Internode NBN wireless hints at new future for mobile broadband
- Similar plans for wireless as for fibre
- NBN wireless to serve up to 7% of population
- Internode the first, more expected to come
Internode has today announced that they will start offering National Broadband Network (NBN) plans to customers in and around Armidale, NSW, which has acted as the early test site for the fixed wireless part of the network.
To recap – The NBN will seek to connect 93% of Australian homes with a high speed fibre optic connection. The remaining 7% will be served by either fixed wireless or satellite. Satellite subscribers can take advantage of an interim service, also offered through Internode, until two new purpose-built satellites are launched. But more of these customers outside of the fibre grid will need to rely on fixed wireless, making this launch a testing ground for the NBN and for mobile broadband in general.
Fixed Wireless is essentially a mobile broadband network, meaning that transmission will come from a dense network of towers – just like the widely available Telstra, Optus and Vodafone networks. But instead of portable USB powered modems, Fixed Wireless will require the installation of directional antennas to the roof of the premises, leading down to a normal Wi-Fi router. In that sense, it’s less like a mobile network, and more akin to a television connection.
Most importantly, Internode will be offering the full breadth of their NBN plans – including terabyte plans for $139.95. A 300GB plan, priced in the retail sweet spot of $70, will likely be the most popular.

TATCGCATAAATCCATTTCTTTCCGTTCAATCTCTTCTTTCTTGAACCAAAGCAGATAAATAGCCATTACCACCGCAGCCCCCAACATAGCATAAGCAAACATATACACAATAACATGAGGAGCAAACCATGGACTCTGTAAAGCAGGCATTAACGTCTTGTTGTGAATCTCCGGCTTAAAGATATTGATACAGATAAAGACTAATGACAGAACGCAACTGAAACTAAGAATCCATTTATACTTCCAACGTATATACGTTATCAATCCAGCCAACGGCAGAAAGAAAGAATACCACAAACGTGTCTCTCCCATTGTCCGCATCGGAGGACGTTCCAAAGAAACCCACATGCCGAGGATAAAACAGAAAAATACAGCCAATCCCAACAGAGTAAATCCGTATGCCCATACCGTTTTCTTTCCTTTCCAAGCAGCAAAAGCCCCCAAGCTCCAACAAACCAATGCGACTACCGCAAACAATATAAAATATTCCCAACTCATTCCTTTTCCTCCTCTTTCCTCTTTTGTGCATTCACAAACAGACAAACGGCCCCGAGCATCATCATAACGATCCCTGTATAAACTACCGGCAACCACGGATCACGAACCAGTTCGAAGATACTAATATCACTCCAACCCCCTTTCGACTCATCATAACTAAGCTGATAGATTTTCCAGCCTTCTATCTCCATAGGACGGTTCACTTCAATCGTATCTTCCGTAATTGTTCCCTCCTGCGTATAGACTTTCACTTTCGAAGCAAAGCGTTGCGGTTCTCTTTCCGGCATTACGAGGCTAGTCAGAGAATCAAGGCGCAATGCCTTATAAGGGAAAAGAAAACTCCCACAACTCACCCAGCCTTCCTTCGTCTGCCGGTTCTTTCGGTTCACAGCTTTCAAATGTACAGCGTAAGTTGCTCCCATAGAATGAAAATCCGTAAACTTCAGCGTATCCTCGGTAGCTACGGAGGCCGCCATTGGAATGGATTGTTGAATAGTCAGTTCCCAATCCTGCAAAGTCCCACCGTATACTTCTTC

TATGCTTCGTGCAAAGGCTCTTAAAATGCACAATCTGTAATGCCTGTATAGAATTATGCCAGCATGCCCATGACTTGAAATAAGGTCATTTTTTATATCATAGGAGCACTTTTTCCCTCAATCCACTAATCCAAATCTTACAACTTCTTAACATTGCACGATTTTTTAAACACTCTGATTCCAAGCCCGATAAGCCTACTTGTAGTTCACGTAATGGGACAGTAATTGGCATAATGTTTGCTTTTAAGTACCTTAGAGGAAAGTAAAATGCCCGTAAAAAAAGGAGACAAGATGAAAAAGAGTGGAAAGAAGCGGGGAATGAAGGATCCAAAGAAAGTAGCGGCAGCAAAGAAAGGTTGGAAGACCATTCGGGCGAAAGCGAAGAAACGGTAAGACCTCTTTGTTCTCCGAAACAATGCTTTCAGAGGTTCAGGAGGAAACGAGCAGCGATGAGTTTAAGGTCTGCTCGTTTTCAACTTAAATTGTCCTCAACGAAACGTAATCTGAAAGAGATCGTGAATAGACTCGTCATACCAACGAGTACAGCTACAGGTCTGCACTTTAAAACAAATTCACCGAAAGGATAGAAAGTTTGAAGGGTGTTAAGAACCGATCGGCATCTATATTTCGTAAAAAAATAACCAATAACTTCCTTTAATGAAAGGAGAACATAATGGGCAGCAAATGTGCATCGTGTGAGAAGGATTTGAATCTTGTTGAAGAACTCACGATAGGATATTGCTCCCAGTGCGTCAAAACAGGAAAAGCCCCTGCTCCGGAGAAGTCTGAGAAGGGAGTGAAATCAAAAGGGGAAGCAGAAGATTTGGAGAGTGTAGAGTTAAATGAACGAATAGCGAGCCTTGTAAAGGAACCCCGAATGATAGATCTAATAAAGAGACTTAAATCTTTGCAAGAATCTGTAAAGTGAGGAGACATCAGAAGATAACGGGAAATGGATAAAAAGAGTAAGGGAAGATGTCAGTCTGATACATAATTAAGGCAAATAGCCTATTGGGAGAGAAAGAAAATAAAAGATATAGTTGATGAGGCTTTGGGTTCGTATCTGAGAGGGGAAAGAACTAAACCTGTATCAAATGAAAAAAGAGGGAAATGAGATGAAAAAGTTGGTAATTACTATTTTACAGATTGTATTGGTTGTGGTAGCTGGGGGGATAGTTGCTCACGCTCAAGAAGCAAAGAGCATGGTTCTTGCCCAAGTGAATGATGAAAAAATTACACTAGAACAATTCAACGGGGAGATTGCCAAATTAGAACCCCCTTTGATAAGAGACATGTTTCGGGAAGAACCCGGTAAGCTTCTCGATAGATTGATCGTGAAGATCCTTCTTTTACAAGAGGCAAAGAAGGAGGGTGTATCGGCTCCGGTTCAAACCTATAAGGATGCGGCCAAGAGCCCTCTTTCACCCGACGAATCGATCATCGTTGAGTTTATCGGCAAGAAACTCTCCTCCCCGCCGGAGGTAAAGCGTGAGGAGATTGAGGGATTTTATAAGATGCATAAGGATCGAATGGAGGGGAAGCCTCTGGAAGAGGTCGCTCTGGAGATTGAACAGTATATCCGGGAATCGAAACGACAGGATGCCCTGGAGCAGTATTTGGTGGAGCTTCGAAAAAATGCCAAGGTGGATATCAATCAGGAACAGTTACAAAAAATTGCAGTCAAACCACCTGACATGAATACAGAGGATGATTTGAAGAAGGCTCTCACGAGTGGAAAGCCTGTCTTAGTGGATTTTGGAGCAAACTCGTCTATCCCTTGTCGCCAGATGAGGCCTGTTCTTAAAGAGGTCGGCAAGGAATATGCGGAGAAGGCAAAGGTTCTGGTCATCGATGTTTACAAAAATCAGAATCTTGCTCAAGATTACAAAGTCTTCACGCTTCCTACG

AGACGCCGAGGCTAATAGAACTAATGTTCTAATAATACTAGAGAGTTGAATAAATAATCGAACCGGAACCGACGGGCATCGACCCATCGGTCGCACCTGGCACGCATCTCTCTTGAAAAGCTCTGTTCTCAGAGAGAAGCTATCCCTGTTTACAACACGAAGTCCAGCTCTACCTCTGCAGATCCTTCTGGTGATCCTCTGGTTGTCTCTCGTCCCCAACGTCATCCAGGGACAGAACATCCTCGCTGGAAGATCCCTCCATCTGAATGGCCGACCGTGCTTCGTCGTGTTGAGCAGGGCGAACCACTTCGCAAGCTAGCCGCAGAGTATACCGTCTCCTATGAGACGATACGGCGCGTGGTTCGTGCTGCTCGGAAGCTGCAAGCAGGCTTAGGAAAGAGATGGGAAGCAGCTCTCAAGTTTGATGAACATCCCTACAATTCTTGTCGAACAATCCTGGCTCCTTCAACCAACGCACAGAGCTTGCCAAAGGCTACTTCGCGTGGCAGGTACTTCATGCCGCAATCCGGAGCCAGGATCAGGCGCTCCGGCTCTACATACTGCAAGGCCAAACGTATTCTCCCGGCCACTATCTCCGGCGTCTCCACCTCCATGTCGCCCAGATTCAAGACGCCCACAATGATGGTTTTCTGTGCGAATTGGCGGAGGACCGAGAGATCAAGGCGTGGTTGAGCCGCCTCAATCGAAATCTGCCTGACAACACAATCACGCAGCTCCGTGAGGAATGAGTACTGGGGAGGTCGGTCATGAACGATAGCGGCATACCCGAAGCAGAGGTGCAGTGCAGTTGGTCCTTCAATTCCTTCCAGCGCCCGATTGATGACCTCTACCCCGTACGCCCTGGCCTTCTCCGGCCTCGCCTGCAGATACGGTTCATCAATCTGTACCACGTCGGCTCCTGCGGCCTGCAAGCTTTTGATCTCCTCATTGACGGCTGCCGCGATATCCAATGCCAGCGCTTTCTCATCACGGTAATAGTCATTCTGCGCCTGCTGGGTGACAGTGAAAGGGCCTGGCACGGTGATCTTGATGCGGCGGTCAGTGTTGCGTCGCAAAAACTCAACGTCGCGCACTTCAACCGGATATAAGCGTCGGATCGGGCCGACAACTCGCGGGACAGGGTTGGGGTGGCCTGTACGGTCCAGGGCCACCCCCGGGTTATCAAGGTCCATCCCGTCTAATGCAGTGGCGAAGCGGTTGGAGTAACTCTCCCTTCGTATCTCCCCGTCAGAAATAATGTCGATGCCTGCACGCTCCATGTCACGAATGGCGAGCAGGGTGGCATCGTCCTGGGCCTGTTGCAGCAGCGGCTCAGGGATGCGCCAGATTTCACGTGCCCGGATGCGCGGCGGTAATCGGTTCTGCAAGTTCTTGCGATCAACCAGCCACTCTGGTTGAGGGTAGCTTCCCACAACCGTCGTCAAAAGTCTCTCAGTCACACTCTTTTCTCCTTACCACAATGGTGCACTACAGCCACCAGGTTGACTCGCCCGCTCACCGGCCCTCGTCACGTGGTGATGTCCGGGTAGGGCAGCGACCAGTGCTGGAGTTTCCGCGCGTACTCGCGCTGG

This means a major evolution for mobile broadband in general. Currently, the most comprehensive data plan available for a mobile broadband connection is Dodo’s 16GB plan for $60. 100GB+ plans, like those that are becoming the norm for ADSL broadband, are still some ways off for mobile broadband customers. Even with the strict limitations currently in place, networks are groaning under the weight of more and more mobile data users.
NBN Fixed Wireless is, of course, a different animal. The network is dense and concentrated, with each tower anchored by a fibre-optic feed back to the main network. Current mobile broadband operators do this to a small extent (with Telstra taking this approach most frequently), but mostly they rely on ‘mesh’ networking – connecting to customers over the air, and then back to their home network over the air as well, the signal getting more and more disrupted over longer distances.
Current mobile networks can be converted to a DIY form of fixed wireless, with the installation of an antenna. While this won’t get around the issue of tiny data allowances, it can drastically improve the quality of a signal and therefore the speed and stability of a broadband connection.
Internode’s Wireless NBN plans suggest that Shadow Communications Minister Malcolm Turnbull had a point to make when he suggested that the fibre NBN was a waste because the future was wireless. Of course, it would require the installation of a tower every few premises, to make it Australia-wide, and even with a level pricing, fixed wireless will still be rationalized to a flat 12Mbps connection – which is the LOWEST speed available on the fibre network. But for those living off the beaten track, a fairer internet option is in the works, just like it is for everyone else.
The Fixed-Wireless network is scheduled for completion in the next three years.
NBN-based connections are not yet widely available. For those who want to take advantage of great value plans with short or no contracts, we recommend:
TPG’s Unlimited $60 ADSL2+ Bundle (6 month contract) – Call 1300 106 571;
Club Telco has an unlimited phone and internet connection for $70/$90 (depending on location) with no contract- Call 1300 138 155;
Internode has a 200GB Easy Bundle for $80 with no contract, call on 1300 106 571.